, Volume 169, Issue 1, pp 1-18
Date: 19 Apr 2012

What is inference?

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In some previous work, I tried to give a concept-based account of the nature of our entitlement to certain very basic inferences (see the papers in Part III of Boghossian 2008b). In this previous work, I took it for granted, along with many other philosophers, that we understood well enough what it is for a person to infer.

In this paper, I turn to thinking about the nature of inference itself. This topic is of great interest in its own right and surprisingly understudied by philosophers. A correct understanding of inference promises to shed light on a number of important topics. In particular, it threatens to undermine the sort of concept-based story about entitlement to which I had previously been attracted.


We will need to spend some time making sure that we zero in on the topic I mean to be discussing.

By “inference” I mean reasoning with beliefs. Specifically, I mean the sort of “reasoned change in view” that Harman (1986) discusses, in which you start off wi ...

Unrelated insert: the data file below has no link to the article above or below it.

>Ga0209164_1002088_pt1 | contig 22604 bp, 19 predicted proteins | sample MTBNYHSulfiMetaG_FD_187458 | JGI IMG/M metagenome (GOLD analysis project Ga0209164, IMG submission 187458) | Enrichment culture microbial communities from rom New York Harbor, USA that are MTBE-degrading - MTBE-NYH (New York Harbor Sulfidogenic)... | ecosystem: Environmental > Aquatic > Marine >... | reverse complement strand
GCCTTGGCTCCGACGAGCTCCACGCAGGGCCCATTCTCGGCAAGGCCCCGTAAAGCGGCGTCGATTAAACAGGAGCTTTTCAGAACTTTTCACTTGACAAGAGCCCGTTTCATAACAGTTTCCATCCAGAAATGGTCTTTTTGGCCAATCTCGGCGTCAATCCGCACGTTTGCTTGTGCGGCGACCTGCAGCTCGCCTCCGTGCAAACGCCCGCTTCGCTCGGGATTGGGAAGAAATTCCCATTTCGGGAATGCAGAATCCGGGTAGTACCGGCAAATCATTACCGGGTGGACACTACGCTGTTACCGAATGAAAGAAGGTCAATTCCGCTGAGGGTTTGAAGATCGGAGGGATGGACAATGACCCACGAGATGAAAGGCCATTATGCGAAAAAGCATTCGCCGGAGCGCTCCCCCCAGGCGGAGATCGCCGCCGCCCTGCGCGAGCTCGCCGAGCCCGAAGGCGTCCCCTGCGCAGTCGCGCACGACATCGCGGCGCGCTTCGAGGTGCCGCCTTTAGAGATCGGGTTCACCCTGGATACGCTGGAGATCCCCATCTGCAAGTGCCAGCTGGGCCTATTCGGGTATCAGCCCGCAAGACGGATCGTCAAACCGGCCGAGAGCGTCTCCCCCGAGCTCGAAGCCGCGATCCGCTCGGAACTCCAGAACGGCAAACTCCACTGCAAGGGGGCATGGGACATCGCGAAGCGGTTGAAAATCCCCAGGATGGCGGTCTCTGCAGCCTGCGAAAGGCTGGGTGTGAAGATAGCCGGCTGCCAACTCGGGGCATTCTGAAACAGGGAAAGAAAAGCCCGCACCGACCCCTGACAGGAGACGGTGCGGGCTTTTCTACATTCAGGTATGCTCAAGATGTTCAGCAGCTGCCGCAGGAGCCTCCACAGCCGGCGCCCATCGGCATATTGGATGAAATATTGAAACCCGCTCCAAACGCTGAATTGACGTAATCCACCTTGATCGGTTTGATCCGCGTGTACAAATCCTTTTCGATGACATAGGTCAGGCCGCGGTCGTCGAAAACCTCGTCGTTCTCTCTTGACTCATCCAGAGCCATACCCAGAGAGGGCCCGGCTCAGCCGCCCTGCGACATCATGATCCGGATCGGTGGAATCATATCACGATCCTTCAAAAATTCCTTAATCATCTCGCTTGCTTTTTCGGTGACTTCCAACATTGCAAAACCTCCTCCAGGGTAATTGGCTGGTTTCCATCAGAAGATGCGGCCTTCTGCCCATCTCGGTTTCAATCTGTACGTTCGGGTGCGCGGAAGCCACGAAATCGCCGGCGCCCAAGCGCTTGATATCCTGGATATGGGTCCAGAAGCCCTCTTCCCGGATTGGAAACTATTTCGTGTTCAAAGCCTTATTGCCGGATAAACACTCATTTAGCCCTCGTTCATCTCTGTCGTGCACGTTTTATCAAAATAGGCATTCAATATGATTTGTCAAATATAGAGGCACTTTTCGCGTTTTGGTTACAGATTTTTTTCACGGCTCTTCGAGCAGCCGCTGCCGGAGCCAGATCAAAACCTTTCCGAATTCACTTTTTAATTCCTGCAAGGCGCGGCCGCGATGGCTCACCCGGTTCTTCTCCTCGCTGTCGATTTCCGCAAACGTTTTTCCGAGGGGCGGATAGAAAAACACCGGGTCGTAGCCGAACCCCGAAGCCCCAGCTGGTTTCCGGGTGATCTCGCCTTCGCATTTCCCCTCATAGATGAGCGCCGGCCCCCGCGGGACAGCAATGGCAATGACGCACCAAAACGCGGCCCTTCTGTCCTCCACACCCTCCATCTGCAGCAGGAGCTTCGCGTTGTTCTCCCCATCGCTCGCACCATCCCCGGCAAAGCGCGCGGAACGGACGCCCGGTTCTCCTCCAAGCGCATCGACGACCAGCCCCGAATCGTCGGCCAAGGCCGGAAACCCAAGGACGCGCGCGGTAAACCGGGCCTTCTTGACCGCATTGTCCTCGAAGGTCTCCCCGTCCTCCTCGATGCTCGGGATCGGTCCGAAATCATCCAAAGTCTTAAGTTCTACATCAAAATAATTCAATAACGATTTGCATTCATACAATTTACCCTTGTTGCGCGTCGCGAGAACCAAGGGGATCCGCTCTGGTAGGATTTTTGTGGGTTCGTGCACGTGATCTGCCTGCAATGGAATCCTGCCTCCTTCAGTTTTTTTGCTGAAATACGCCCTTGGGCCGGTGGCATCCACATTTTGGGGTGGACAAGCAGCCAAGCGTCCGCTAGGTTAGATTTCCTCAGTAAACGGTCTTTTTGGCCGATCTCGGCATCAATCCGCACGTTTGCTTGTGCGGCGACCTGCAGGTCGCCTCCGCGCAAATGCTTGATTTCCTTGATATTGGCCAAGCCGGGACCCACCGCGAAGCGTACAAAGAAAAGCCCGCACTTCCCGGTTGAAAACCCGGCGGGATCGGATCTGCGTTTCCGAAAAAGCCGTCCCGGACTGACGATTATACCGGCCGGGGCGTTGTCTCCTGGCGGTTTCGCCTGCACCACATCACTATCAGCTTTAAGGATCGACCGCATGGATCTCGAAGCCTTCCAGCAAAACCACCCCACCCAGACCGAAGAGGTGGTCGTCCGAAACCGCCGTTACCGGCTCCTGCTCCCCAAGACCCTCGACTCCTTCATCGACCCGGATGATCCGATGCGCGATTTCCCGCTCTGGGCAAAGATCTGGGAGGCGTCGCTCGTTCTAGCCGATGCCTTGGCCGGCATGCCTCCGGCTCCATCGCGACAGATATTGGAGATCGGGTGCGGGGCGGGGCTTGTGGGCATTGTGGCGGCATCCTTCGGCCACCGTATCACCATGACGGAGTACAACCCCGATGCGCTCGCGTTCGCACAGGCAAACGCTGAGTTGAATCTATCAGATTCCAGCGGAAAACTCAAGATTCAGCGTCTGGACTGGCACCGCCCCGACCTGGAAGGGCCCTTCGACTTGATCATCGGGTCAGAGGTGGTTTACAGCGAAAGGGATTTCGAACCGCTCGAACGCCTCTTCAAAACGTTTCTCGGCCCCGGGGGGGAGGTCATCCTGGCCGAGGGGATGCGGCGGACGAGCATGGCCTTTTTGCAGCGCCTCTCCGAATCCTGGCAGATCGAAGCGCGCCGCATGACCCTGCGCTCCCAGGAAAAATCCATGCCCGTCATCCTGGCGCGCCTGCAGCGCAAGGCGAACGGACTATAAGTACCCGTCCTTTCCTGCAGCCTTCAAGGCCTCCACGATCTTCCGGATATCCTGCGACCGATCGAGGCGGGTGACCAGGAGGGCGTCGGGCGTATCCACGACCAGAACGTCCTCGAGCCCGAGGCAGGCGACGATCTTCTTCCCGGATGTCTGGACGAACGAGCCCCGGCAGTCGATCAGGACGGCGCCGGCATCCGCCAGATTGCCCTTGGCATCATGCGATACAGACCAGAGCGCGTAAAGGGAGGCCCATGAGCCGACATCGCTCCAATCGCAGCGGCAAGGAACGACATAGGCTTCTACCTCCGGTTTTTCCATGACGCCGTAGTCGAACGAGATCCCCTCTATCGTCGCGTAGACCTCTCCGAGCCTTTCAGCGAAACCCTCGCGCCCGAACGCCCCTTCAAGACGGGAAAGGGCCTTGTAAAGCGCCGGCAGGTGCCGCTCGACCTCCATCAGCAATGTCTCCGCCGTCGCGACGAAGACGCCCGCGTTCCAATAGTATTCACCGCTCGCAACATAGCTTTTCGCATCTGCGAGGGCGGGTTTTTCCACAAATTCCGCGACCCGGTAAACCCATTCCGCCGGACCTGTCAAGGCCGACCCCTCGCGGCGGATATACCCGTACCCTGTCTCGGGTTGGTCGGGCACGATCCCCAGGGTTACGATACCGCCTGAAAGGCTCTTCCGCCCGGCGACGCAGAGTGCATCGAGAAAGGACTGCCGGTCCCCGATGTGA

An earlier version of this paper was presented as a talk at the Pacific Division Meeting of the APA in San Diego in April of 2011, with John Broome and Crispin Wright serving as commentators. I am very grateful to the members of that audience, as well as to audiences at the Universities of Cambridge and Geneva, and to David James Barnett, Sinan Dogramaci, and Paul Horwich for comments and feedback.
The author owes a very special debt of gratitude to his two distinguished commentators, not only for their feedback on this particular paper, but for conversations and writings that have greatly influenced his thinking on these issues. Crispin and the author have been discussing these topics for many years. More recently, the author have been greatly stimulated by conversations with John Broome and by reading bits of his manuscript in progress, Rationality Through Reasoning. As will be evident, the present paper is part of an extended dialogue with both of these philosophers.